Twenty Great Leaders on Strategic Corporate Philanthropy
Marc Benioff with Carlye Adler
304 pages (New York: McGraw-Hill, 2007)

Every year, corporate philanthropic foundations pour $30 billion into their U.S. endeavors. But for the most part, those endeavors have little to do with the companies’ communities or missions, according to Marc Benioff, CEO of, a leading provider of on-demand software services. Benioff believes that many CEOs want to change their approach but lack the knowledge to be effective. For them, he offers The Business of Changing the World – a collection of 20 essays by leaders who are practicing strategic corporate philanthropy.

Benioff kicks off the book with his own story. He started in 1999 using an innovative 1-1-1 model: putting 1 percent of the company’s stock into a corporate foundation upon founding, donating 1 percent of profits to the community, and committing 1 percent of employee hours to community service. Benioff has evangelized his model and other companies have since followed his lead, most notable among them Google.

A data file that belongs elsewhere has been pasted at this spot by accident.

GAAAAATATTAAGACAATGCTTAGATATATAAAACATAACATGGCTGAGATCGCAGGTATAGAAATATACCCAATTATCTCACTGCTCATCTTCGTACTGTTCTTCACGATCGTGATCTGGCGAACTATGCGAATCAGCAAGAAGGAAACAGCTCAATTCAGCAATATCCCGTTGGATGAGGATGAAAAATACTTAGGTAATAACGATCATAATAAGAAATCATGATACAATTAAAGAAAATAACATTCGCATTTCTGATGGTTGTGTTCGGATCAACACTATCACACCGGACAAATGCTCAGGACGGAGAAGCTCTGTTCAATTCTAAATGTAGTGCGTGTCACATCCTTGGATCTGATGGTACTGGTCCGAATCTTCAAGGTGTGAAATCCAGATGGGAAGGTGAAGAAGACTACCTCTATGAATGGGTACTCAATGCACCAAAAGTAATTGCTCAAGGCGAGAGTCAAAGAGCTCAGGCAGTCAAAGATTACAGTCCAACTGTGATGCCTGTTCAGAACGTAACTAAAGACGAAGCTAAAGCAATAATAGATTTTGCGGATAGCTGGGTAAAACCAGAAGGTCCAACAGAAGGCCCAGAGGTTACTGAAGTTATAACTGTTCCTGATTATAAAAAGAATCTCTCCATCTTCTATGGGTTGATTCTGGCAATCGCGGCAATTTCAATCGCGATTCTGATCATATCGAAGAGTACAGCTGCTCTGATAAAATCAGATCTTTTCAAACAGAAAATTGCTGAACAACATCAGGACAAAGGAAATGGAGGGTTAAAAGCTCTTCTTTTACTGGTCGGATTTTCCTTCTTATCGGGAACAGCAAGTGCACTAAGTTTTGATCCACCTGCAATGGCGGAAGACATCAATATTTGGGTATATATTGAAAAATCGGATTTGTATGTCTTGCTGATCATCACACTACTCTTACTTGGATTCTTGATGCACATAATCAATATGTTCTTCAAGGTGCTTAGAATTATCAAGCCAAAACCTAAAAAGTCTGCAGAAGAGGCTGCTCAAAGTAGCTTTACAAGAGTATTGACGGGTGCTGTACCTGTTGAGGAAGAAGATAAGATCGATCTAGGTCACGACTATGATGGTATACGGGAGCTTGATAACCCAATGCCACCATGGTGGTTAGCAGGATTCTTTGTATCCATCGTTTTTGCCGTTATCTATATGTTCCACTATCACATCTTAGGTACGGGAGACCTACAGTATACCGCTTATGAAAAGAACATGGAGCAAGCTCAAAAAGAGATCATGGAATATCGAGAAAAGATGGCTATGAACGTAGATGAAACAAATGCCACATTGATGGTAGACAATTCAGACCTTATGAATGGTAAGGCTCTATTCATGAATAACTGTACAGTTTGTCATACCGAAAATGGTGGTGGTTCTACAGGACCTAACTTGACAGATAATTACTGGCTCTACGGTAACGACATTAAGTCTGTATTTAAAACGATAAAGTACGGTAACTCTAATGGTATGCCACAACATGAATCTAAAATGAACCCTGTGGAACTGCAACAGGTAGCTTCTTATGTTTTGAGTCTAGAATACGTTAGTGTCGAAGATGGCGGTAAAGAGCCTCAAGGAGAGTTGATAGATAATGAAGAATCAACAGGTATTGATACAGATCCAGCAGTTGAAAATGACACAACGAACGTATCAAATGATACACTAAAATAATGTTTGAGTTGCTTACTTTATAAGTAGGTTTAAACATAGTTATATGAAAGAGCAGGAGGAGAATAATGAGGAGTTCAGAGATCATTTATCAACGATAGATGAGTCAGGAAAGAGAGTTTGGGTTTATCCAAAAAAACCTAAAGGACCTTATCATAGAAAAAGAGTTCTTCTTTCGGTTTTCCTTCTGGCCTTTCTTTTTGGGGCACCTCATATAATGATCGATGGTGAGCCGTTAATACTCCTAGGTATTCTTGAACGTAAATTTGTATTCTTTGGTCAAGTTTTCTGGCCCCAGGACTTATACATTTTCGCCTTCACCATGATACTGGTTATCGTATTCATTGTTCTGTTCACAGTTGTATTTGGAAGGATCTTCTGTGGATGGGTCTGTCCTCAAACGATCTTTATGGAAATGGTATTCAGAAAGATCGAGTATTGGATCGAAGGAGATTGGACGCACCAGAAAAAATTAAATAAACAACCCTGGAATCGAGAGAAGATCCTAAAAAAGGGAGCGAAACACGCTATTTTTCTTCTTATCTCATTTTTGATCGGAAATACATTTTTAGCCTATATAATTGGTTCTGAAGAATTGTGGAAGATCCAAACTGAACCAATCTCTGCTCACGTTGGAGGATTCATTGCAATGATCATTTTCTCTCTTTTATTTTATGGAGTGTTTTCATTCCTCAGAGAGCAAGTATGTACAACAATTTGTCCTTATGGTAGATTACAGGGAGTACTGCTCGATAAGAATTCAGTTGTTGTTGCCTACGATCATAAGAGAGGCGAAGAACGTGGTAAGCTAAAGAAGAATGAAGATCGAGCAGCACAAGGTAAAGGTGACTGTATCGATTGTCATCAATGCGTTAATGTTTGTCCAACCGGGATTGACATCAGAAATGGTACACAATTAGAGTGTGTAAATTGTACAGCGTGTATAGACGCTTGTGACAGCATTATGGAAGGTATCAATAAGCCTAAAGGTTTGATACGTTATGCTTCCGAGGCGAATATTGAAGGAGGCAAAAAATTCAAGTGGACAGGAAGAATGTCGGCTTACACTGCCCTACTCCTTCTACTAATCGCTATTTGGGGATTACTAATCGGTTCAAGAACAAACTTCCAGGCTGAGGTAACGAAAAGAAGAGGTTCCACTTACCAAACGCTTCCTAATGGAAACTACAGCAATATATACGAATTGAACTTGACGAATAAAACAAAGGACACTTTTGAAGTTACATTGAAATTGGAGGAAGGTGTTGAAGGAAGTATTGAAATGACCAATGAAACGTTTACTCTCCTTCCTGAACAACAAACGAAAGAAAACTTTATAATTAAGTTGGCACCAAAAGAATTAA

The book’s author-CEOs include Craig Barrett of Intel, Steve Burd of Safeway, and Phil Marineau of Levi Strauss & Co. Not surprisingly, all of the leaders are overwhelmingly positive about their own companies’ achievements. But in spite of their biases, the breadth of their companies’ philanthropic activities in their communities is still astounding and inspirational.

One of the powerful themes that emerges from these essays is that companies founded with dynamic leadership on strong, articulated values – like Hasbro, UPS, and Timberland – have continued to practice strategic philanthropy as an intrinsic part of their businesses for decades. Benioff wisely concludes his collection with several essays by visionaries like Klaus Schwab, founder of the World Economic Forum, and Laura Scher, CEO of Working Assets – leaders who are working toward a future where the private, public, and social sectors are more tightly entwined.

Regina Starr Ridley is the publishing director of SSIR.